(WARNING: Contains spoilers.)
If you’ve read this blog for the last decade, I’ve often called out Survivor for their failure to deal with social issues such as racism. Wednesday night, the long-running reality show was forced to deal with another hot-button topic: transgenderism.
In one of the biggest blunders in the history of Survivor (funny this phrase is said every two years or so), Jeff Varner during tribal council told everyone present that fellow contestant Zeke Smith was transgender.
Problem is, no one – not his fellow tribemates or the millions watching at home on TV – knew.
Varner’s tribemates assailed him for his actions and rightfully so – the move to “out him” just to forward himself in the game backfired and cost Varner, as he was voted out of the game (rather quickly as I might add as he agreed to leave.) Varner unleashed a flurry of apologizes to Zeke and to everyone present, but it didn’t matter.
In the lyrics of Rihanna’s 2007 hit Take A Bow:
Don’t tell me you’re sorry ’cause you’re not
Baby when I know you’re only sorry you got caught
But you put on quite a show
Really had me going
But now it’s time to go
Curtain’s finally closing
That was quite a show
But it’s over now (but it’s over now)
Go on and take a bow
Well put and fits the situation perfectly.
The reason why Varner decided to “out” Smith because he believed there was “deception” in the game being played by his tribemates. He used Smith’s transgender status as an some kind of explanation. Smith didn’t want to be known as “Survivor’s transgender contestant”, he wanted to known as just Zeke. And Varner didn’t respect that and still doesn’t, no matter how many times he apologies.
Many people have criticized CBS for deciding to air the segment – yours truly thought it was the right call. The network stood by its decision.
There was really no way to avoid it; these segments are heavily edited anyway if anyone who watches reality TV knows. According to Reality Blurred, tribal councils take anywhere from 45 minutes to 90 minutes. And indeed, it was a teaching moment.
Transgender rights have been a hot topic in this country lately; in fact, Varner said he “fought for the rights of transgenders in his home state of North Carolina”; recently, the state legislature passed a “bathroom bill”, meaning you go to the facilities based on the gender on your birth certificate. The legislation cost North Carolina over $3 billion as businesses, the NCAA tournament, and the NBA All-Star game pulled out of the state.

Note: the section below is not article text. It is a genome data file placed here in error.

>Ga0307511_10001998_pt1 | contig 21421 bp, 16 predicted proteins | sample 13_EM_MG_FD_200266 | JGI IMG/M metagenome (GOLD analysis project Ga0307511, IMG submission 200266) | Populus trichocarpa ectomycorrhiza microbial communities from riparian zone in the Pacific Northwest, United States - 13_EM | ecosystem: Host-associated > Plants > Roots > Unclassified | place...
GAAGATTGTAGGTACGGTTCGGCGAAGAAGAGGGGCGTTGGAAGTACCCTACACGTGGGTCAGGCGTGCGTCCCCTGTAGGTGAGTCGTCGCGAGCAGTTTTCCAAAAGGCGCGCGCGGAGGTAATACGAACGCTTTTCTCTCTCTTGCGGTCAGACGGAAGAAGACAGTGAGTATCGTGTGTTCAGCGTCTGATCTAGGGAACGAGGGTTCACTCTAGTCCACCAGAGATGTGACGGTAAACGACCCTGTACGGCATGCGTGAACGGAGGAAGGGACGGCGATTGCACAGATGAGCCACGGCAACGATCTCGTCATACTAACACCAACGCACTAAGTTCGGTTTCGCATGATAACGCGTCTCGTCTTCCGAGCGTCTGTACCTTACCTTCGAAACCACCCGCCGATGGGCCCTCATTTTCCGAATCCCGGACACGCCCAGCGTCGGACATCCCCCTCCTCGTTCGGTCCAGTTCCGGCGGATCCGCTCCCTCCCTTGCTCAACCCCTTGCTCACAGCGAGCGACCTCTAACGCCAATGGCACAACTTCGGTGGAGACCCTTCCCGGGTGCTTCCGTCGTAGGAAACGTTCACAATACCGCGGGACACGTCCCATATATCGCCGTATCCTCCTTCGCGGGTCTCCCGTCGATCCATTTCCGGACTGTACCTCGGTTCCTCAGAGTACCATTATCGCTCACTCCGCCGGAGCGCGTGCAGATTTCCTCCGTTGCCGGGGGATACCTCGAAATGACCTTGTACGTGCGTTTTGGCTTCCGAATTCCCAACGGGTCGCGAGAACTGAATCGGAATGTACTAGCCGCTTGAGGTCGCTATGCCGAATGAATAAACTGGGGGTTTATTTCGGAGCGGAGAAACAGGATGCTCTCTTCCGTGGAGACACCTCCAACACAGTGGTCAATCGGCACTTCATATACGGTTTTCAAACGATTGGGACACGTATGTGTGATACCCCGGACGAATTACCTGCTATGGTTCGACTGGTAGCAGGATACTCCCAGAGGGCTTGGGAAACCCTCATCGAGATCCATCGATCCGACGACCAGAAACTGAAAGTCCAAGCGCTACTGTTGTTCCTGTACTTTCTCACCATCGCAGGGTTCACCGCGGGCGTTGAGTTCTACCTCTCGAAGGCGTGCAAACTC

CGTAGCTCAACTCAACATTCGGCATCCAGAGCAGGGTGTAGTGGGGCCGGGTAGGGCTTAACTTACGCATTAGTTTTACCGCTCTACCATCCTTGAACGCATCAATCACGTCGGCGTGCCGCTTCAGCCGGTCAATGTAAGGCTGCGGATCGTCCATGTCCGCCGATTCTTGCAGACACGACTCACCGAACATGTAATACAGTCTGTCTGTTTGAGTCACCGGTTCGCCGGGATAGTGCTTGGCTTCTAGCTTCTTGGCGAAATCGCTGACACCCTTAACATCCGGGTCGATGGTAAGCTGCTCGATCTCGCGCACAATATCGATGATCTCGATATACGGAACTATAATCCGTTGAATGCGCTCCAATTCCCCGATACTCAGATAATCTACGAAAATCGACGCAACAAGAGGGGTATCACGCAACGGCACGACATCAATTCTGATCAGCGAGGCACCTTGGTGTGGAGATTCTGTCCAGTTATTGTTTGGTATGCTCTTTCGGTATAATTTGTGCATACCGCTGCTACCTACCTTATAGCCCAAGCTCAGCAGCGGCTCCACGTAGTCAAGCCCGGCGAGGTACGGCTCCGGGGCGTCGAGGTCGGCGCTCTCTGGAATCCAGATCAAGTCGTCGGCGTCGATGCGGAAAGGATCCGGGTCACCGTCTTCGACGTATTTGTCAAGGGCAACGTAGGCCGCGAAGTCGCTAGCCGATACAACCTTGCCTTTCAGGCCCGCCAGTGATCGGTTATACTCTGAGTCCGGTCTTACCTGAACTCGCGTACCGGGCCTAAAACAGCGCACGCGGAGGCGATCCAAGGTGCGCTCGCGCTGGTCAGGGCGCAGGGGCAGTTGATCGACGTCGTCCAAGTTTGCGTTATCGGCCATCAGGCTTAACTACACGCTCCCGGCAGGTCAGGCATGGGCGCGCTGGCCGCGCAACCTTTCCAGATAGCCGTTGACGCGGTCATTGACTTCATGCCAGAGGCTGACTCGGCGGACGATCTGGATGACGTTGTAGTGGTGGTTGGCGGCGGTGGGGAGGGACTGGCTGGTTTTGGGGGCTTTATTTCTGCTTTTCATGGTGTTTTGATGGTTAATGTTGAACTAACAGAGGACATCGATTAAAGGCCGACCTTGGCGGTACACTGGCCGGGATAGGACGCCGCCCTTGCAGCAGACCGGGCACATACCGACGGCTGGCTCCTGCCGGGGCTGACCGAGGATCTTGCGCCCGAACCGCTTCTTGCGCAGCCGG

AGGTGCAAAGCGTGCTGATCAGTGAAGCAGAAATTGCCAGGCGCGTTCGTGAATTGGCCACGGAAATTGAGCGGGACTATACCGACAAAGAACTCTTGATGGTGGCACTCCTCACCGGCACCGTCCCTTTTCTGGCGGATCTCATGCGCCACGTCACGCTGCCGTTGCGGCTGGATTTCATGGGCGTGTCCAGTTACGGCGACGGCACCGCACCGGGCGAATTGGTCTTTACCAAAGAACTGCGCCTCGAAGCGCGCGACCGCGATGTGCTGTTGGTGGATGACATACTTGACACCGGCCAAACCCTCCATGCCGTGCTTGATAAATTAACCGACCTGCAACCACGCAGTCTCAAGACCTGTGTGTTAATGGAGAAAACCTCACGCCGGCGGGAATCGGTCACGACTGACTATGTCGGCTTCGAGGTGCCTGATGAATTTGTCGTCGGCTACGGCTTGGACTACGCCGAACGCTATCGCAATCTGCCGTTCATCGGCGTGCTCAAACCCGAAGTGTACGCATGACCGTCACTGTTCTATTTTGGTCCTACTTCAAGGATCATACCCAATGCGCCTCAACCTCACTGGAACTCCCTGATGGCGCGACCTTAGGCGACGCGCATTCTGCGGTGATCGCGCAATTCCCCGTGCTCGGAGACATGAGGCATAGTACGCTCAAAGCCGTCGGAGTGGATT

Look, what happened on Survivor reflects what’s going on in the real world – even when the show is edited heavily to depict something else. It isn’t pretty – all you have to do is turn on Chicago’s local newscasts for the first ten minutes on any given day and see how many shootings and murders are mentioned – not to mention the despicable antics of President Trump. In an era where he and the GOP want to roll back rights against anyone who isn’t a straight white male, it’s important to address issues like this – even if it’s on a dufusy “reality” show.
Interesting to note critics complain about this, but not the racial stereotyping and violence on other “reality” shows – notably Bad Girls Club, Love and Hip-Hop and The Real Housewives of Atlanta. It is because Survivor airs on CBS? Or the latter two cable shows have predominately African-American casts, so no one cares? Good grief. Survivor fans can thank critics for taking a break from writing so much about “peak TV” long enough to acknowledge Survivor’s continued existence. Or not.
I’ve talked about how Hollywood and the local media business in general hasn’t done a good job in dealing with racism – using Survivor as a prime example. But the industry has made strides in recent years to address social issues if the “Oscars So White” Twitter hashtag is any indication. My criticism of Colton Cumbie stems from producers giving him so much air time spewing his racial crap with little repercussion.
But Survivor and CBS handled this well. It was a mistake Varner made and he paid for it. There was nothing exploitive about it.
The one thing I didn’t agree with was at the end, Probst – who talks too much for his own good – saying this tribal council was “a complicated, beautiful night that will never be forgotten.”
It wasn’t beautiful at all. It was ugly, and it was real. And it had to air.
The clip of the entire segment can be seen below.